Key members of the House District Committee introduced "compromise" legislation yesterday to transfer the huge St. Elizabeths mental hospital from the federal government to the District government by October 1991, a significant step in the long-running dispute between the two on how it should be done.

"We do have general agreement" between the federal and city governments about the outlines of the compromise, though both do not like parts of it, said D.C. Del. Walter E. Fauntroy. "We have something that can pass muster."

The bill was introduced by committee Chairman Ronald V. Dellums (D-Calif.), Rep. Stewart B. McKinney (R-Conn.), ranking Republican on the committee, and Fauntroy, chairman of the fiscal affairs subcommittee. The subcommittee has scheduled a hearing and legislative markup session on the bill for today.

Under the plan, the District would gradually increase its share of financial responsibility for mental health services in the District over the next six years, while the federal government's share of support for St. Elizabeths would decline each year under a set payment plan.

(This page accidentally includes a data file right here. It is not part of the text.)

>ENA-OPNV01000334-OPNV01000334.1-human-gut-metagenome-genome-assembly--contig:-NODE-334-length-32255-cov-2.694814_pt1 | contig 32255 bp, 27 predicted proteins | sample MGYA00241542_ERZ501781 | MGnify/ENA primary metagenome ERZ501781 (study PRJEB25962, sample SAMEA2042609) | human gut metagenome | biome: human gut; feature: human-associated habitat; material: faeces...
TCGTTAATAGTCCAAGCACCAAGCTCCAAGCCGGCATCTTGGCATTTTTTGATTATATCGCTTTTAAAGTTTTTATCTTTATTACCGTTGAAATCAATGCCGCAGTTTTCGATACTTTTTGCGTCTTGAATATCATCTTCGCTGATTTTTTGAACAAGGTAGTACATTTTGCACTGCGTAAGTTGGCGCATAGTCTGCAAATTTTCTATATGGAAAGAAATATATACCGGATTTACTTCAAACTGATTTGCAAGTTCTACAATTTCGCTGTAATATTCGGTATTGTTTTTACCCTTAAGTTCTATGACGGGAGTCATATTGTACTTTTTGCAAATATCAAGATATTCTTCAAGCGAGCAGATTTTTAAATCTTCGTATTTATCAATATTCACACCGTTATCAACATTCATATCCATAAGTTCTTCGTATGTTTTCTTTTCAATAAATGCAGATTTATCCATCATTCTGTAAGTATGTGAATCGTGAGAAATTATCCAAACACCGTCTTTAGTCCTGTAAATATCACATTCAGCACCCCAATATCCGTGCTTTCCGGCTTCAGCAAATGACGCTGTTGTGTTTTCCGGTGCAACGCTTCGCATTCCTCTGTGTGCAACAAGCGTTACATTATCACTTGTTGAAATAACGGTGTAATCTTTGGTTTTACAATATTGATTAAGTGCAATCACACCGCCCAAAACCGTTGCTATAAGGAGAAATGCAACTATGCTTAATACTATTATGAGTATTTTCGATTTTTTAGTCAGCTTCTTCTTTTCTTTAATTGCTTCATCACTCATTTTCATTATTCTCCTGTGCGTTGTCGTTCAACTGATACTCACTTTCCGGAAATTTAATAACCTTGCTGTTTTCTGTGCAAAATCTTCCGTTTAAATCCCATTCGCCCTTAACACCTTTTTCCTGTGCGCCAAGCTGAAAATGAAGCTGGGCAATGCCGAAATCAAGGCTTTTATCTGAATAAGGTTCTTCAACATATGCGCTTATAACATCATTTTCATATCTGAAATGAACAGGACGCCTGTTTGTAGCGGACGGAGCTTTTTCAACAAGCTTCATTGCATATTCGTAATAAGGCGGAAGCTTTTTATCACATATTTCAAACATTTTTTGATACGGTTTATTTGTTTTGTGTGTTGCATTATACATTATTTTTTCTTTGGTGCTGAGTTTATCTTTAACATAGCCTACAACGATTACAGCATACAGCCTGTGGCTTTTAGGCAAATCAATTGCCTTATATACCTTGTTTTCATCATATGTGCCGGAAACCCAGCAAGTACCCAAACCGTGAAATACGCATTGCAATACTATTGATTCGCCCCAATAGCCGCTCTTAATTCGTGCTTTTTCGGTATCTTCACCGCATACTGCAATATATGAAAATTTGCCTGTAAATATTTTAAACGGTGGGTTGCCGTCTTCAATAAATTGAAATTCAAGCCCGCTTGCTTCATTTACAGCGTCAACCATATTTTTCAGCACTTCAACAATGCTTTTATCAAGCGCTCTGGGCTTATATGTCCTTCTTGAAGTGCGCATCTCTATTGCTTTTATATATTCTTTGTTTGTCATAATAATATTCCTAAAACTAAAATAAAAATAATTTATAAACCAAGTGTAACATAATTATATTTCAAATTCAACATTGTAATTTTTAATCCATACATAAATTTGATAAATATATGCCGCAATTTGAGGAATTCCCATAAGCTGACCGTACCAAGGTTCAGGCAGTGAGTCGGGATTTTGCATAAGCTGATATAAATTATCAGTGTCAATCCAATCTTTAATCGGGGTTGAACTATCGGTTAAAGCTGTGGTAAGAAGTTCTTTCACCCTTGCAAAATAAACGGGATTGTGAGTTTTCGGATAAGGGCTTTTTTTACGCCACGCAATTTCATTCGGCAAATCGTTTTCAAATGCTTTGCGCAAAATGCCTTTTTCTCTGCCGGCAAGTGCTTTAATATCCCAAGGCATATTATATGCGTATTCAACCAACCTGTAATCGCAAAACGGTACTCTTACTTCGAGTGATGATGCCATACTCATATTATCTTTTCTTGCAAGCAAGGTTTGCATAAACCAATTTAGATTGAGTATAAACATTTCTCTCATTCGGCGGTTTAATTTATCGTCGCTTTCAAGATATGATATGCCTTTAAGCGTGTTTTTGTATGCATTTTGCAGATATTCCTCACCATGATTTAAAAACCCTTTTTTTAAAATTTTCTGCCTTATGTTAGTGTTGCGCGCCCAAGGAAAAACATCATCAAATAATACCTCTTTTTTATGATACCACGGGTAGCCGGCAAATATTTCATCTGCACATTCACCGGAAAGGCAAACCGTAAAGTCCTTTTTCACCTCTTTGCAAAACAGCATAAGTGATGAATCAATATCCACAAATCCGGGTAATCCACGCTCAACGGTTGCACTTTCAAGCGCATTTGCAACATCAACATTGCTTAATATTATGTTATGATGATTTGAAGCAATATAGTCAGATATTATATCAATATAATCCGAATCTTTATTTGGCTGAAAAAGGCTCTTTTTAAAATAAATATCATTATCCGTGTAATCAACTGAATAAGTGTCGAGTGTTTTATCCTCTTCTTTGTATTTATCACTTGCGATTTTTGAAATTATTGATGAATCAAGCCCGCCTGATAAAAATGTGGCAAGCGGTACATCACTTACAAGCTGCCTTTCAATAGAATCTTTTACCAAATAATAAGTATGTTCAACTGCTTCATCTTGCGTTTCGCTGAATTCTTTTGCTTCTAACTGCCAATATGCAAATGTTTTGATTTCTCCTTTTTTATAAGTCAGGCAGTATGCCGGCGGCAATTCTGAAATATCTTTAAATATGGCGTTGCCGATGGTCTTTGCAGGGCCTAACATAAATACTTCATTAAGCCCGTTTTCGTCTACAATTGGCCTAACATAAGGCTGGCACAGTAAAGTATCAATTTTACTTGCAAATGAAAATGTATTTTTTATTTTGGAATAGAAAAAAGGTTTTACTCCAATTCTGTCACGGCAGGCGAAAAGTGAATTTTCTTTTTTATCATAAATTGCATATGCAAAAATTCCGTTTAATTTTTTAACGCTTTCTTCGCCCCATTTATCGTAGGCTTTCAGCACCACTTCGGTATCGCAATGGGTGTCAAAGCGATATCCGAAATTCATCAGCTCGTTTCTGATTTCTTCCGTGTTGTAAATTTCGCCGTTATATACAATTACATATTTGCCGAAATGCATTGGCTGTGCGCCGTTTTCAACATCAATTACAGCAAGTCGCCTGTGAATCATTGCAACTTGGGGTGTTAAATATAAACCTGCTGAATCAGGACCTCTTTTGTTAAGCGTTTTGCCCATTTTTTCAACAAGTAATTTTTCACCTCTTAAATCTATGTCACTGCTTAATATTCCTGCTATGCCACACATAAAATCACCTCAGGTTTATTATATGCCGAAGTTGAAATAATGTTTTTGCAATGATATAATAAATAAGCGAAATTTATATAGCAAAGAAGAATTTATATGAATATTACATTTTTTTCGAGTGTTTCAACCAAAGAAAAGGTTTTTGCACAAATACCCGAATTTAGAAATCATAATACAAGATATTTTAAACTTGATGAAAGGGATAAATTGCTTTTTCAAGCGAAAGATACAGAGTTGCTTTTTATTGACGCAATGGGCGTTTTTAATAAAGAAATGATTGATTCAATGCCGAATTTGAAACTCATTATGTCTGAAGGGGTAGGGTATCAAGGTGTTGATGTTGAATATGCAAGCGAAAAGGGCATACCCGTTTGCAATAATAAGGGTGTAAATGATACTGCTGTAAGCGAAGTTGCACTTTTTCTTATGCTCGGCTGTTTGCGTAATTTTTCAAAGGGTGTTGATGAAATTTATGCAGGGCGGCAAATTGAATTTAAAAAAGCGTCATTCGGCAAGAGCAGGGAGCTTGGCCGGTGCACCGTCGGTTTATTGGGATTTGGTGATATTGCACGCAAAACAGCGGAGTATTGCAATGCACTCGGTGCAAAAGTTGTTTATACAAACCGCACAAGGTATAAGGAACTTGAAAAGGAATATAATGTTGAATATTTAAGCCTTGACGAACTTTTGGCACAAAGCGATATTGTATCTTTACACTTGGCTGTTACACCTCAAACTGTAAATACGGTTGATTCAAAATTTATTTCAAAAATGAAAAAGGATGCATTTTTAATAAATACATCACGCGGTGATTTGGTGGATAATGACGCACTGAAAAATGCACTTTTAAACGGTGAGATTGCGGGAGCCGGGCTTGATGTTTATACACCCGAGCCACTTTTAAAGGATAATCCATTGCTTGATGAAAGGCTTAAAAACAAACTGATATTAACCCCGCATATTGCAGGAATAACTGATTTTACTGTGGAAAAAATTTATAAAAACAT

After September 1991, the federal government no longer would contribute funding to the 127-year-old institution in Southeast Washington.

In the meantime, the mayor would be directed to develop a comprehensive mental health plan for the District, subject to amendment by a specially created nine-member commission.

The federal government would reimburse the District indefinitely for the cost of caring for patients sent to the hospital by federal agencies or courts. There are about 335 such patients out of almost 1,800 inpatients at the hospital currently.

The District would be expected to develop a system that would put more patients into community mental health care facilities, but Fauntroy said there is no way to tell now how many would remain at the institution.

Fauntroy said the committee plans to take the bill to the House floor on Sept. 17. He also said members hope the Senate can approve a measure during this Congress, which is scheduled to end early in October.

Staff aides have said, however, that it is highly unlikely that the Senate can approve something this year, particularly since the Senate committee has not had hearings yet on the St. Elizabeths issue.

Funding for St. Elizabeths has been a long-standing source of controversy between the federal and city governments, and the federal government has been trying to turn the institution over to the city for decades. But the city has not wanted it, saying the District does not need and cannot afford such a large facility.

Congress authorized a special $20 million appropriation for St. Elizabeths for the next fiscal year to avert a possible financial crisis at the hospital, but made it contingent on adoption of a long-range plan for future funding and responsibility at the institution.